The “painstaking analysis” Gonzales claims DOJ did to authorize torture relies on the argument that torture must be used because only torture will reveal information quickly enough. But here we are, nine years after that analysis was done, and the recipient of one of the memos summarizing that analysis now concedes that “every intelligence expert” he knows confirms that “it takes a great deal of time to develop human intelligence.”
|By: emptywheel Monday May 9, 2011 8:30 am|
|By: emptywheel Thursday March 24, 2011 6:20 pm|
As has often been noted, the White Paper the Bush Administration released on January 19, 2006 largely repeats the analysis Jack Goldsmith did in his May 6, 2004 Office of Legal Counsel (OLC) opinion on the warrantless wiretap program. So I decided to compare the two documents.
Not only did such a comparison help me see things in both documents I hadn’t seen before. But there are a number of things that appear in the White Paper but not the unredacted parts of the opinion. Some of this, such as Administration statements after the warrantless wiretap program was exposed in 2005, simply serve as the publicly acceptable discussion of the program.
|By: emptywheel Friday December 3, 2010 4:50 pm|
Let me start by stating that the words “legal” and “trust” don’t belong on a letterhead with Alberto Gonzales’ name blazoned at the top.
But that’s not the most interesting part of the letter soliciting donations for a legal defense fund for AGAG (linked by Main Justice). It’s the number of signers who were deeply embroiled in Bush Administration corruption. Starting, appropriately enough, with Bush himself.
|By: emptywheel Thursday November 4, 2010 6:03 am|
Bush has admitted to approving torture in 2003. But that likely obfuscates his earlier approval for torture at a time when he had no legal cover for doing so.
In other news, the statute of limitations on the torture tape destruction expires in just three or four days. Yet we’ve got silence coming from John Durham.
|By: emptywheel Friday April 23, 2010 3:45 pm|
Bob Baer has a column out stating that he can’t figure out why the torture tapes were destroyed–and repeating CIA spin claiming the torture depicted in the tapes should not, itself, be a legal problem, since it was approved by DOJ. I thought I ought to sum up what we who have been following all along already know–but Baer’s CIA sources aren’t telling him.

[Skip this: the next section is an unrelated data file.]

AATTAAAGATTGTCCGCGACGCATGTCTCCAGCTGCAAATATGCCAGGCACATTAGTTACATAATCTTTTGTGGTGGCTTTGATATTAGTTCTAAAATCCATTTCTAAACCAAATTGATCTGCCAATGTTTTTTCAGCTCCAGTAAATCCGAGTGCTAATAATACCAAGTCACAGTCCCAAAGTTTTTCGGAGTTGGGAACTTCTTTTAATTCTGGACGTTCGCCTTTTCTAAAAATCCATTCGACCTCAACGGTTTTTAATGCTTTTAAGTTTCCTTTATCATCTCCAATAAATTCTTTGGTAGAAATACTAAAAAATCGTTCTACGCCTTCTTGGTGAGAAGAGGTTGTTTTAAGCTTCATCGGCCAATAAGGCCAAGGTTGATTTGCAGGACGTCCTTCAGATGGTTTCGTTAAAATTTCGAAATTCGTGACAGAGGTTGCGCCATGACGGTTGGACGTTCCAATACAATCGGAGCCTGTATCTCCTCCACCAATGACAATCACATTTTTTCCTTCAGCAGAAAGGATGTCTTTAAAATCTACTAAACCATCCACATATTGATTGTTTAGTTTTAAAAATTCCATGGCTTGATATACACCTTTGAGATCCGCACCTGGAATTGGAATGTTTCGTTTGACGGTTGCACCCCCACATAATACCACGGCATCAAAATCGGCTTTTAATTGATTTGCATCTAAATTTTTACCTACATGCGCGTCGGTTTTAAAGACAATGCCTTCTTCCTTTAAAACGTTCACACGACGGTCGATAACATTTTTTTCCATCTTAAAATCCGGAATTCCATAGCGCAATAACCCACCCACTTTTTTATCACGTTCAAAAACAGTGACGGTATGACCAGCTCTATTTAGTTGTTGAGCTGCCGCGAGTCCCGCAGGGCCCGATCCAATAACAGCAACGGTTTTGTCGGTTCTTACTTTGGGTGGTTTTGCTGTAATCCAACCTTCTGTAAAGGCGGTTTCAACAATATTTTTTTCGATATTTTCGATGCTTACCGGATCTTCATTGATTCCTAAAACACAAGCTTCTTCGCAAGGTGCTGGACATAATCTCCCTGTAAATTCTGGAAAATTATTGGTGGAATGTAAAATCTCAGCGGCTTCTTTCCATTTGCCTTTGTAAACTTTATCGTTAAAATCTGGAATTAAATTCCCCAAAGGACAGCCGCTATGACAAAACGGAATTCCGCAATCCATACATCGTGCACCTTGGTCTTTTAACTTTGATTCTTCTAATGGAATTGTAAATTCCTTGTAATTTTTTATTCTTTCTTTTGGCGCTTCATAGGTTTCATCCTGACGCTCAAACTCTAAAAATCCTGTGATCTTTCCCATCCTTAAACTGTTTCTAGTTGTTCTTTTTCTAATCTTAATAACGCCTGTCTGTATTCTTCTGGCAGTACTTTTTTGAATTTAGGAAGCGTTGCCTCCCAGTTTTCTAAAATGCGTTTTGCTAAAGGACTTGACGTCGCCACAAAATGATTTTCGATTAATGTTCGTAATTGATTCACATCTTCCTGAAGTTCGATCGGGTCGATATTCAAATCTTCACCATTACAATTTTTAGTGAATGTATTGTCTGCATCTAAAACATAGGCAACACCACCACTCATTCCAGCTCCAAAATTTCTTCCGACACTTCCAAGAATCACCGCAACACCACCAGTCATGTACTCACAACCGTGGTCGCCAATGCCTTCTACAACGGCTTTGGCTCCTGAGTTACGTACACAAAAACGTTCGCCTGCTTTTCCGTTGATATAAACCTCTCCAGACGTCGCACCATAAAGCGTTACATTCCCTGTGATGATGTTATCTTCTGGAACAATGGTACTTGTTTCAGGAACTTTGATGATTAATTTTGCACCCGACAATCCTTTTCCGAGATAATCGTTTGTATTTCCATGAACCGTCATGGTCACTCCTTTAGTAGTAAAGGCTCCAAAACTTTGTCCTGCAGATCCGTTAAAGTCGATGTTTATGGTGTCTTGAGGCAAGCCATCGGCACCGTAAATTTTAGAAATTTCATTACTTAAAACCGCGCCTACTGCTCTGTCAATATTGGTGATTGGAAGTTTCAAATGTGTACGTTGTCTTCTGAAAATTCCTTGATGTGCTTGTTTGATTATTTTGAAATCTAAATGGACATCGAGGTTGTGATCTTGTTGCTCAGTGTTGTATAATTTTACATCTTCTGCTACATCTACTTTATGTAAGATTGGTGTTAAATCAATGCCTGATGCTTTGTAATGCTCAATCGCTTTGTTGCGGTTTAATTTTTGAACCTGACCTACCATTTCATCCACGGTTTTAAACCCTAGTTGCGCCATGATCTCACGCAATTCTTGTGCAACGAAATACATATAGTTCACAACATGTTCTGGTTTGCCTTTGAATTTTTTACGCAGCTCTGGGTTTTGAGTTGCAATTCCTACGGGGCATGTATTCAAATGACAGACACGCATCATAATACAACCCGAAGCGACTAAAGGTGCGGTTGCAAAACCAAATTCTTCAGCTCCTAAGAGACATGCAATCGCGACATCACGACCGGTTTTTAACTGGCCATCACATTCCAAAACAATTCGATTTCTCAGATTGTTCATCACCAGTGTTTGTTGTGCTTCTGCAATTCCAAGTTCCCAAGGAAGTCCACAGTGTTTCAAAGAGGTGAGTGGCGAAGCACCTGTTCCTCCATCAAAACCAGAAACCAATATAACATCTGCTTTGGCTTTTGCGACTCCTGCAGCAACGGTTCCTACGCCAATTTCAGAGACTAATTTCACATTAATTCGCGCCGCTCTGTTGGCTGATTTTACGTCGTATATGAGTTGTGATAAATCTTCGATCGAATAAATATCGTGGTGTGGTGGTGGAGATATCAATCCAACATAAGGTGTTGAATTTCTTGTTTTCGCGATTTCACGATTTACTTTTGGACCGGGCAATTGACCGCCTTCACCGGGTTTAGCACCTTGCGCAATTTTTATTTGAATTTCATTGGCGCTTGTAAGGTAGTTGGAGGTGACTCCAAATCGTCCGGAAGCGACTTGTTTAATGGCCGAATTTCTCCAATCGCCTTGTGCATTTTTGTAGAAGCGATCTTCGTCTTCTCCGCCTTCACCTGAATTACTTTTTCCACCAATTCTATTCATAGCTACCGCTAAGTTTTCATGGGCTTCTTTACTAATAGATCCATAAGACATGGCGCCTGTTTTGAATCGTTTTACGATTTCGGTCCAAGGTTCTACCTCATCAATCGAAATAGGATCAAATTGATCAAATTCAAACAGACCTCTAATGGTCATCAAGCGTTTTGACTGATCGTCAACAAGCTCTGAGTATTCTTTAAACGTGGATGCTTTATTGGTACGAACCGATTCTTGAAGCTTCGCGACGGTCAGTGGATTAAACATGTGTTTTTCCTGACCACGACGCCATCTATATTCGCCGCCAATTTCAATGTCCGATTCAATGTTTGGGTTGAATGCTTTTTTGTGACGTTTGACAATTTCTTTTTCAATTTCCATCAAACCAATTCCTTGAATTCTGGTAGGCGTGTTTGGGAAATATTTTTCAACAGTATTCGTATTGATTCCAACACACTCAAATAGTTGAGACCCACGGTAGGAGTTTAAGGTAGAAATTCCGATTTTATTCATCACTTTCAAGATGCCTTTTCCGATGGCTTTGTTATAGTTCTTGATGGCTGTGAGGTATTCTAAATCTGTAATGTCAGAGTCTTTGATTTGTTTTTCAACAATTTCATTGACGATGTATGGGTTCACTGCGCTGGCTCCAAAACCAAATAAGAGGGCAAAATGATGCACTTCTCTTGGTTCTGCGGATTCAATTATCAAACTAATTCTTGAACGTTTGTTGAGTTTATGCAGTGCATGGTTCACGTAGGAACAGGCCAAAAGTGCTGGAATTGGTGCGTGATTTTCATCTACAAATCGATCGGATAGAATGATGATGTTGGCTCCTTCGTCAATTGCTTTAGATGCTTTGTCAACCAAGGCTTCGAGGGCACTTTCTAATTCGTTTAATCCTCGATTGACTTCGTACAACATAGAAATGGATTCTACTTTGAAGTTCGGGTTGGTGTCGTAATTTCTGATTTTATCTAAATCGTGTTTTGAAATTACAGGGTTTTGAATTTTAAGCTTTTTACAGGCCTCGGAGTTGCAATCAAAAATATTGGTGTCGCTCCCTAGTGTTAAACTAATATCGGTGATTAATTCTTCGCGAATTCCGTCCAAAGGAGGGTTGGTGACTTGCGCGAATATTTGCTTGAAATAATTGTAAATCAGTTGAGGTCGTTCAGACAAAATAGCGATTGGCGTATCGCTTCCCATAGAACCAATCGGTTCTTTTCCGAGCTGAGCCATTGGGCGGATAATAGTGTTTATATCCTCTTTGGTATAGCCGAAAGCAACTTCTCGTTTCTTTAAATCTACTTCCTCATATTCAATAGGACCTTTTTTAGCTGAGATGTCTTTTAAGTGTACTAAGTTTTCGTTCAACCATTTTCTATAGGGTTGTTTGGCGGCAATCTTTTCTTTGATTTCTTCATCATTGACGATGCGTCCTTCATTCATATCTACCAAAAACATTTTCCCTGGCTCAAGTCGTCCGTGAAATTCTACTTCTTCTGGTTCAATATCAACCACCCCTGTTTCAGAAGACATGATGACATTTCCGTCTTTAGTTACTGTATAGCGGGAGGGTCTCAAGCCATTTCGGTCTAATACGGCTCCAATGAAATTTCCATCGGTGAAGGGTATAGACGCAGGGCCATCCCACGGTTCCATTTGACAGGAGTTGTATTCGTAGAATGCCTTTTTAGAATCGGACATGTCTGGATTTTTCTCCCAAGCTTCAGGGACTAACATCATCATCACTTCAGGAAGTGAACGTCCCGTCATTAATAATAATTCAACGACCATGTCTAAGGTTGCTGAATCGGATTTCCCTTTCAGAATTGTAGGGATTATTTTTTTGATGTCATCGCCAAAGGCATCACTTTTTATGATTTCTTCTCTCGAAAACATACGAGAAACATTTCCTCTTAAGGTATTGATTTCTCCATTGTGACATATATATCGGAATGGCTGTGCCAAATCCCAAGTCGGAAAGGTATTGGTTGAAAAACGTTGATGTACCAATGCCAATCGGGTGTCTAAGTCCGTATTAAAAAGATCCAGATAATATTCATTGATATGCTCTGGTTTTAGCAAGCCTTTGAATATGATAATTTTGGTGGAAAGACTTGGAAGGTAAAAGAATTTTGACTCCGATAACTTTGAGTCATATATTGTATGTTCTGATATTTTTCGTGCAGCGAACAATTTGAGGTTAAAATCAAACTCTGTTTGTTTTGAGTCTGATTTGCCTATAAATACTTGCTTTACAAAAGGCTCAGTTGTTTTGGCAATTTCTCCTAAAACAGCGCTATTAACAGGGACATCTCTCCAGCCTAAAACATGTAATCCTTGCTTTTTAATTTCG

|By: emptywheel Tuesday April 13, 2010 7:59 am|
Remember the OPR Report? No, not the OPR Report on John Yoo’s laughably bad torture memos. I’m talking about the OPR Report on John Yoo’s even worse memo(s) authorizing domestic surveillance. The Torture OPR Report notes that it was the domestic surveillance memo, and not the torture memos, that first clued Jack Goldsmith into how dangerous John Yoo was. So where is it?
|By: emptywheel Sunday April 11, 2010 5:00 pm|
We’ve long known that in February 2005, then-acting head of OLC Daniel Levin contacted DOD General Counsel to remind him that the March 14, 2003 Yoo memo on torture had been withdrawn. But I, for one, had never seen a copy of that letter. It turns out the government included it with their Appeals brief in the David Passaro case (see pages 99-100).
|By: emptywheel Monday April 5, 2010 6:05 am|
There’s a reason why Gul Rahman’s killer wasn’t charged with negligent homicide. The declination memo used to analyze the death worked under the claim that such laws didn’t apply.
|By: emptywheel Sunday April 4, 2010 6:45 am|
Something appears to have been done to detainee Abu Zubaydah which caused severe mental suffering–something amounting to a threat of imminent death, like waterboarding or mock burial. In response to that treatment AZ gives his torturers the first piece of intelligence that actually involves al Qaeda (because, of course, he wasn’t a member of al Qaeda). But the treatment is serious enough that CIA’s lawyers (probably including John Rizzo) start worrying whether it can get the torturers charged with torture. That probably weighed heavily on John Rizzo when, after he presented the “proposed” torture program on July 13, the country’s top prosecutors reacted badly. And so, panicked, he asked John Yoo for a fax laying out how to avoid being charged under the torture statute. And while CIA and OLC danced around for two more weeks preparing a document that made the torture program look palatable enough to sign off on, that wasn’t what CIA would rely on.
|By: emptywheel Wednesday March 17, 2010 4:30 pm|
As former legal counsel to Vice President Dick Cheney, David Addington apparently took the lead on refusing the 9/11 Commission’s request to review interrogation tapes or access to detainees. It appears Addington got the draft of the letter from 9/11 Commission–which was addressed to Secretary of Defense Donald Rumsfeld and Director of Central Intelligence George Tenet. Tenet and Addington clearly had a conversation about how to respond. But it seems that Addington drafted the response, got Condoleeza Rice, Andy Card, and Alberto Gonzales to review it, and then sent it to Tenet (and, presumably, Rumsfeld) to okay and sign the letter.
Why would Addington have obstructed the 9/11 Commission’s review?